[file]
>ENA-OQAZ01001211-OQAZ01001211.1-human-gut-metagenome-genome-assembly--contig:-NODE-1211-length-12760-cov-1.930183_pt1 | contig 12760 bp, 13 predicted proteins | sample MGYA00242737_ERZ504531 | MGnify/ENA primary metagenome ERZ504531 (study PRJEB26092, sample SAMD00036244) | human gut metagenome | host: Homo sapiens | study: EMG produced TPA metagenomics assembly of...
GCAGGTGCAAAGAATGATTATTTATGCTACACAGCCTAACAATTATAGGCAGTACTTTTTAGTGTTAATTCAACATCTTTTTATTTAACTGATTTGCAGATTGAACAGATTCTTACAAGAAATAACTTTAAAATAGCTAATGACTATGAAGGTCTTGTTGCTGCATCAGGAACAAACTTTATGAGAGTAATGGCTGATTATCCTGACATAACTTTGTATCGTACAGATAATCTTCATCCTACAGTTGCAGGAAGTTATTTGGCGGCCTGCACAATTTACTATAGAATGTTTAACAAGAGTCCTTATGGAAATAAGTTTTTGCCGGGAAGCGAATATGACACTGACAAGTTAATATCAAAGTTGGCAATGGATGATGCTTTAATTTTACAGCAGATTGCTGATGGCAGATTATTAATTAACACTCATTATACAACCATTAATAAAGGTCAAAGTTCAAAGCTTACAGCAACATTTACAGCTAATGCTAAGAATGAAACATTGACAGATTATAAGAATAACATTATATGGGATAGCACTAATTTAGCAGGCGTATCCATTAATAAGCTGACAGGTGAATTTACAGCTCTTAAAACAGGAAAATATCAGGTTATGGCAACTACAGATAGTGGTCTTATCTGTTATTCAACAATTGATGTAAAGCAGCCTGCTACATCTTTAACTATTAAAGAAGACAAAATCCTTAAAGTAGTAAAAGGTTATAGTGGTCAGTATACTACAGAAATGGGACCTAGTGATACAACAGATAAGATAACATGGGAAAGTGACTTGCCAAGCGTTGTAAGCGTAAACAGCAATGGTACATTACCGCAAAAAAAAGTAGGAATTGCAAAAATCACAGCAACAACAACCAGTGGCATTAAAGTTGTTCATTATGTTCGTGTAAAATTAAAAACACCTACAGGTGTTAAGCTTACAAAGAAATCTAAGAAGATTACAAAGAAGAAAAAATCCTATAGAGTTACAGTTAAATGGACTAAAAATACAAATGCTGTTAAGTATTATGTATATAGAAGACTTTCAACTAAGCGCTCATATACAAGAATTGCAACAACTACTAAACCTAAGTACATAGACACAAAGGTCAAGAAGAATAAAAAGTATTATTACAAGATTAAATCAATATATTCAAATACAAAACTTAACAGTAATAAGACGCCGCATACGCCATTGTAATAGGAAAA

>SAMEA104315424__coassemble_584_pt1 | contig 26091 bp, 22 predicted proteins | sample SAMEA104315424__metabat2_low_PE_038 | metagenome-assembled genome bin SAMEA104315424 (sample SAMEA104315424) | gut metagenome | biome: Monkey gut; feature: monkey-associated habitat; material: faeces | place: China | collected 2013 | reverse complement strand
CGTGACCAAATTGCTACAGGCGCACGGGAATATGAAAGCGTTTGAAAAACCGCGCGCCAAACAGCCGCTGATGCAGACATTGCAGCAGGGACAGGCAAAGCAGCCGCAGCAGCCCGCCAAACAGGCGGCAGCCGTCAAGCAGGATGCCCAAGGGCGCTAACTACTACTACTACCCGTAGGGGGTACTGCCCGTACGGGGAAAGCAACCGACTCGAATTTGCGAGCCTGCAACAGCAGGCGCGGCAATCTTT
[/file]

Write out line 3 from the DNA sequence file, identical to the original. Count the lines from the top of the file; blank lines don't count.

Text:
>SAMEA104315424__coassemble_584_pt1 | contig 26091 bp, 22 predicted proteins | sample SAMEA104315424__metabat2_low_PE_038 | metagenome-assembled genome bin SAMEA104315424 (sample SAMEA104315424) | gut metagenome | biome: Monkey gut; feature: monkey-associated habitat; material: faeces | place: China | collected 2013 | reverse complement strand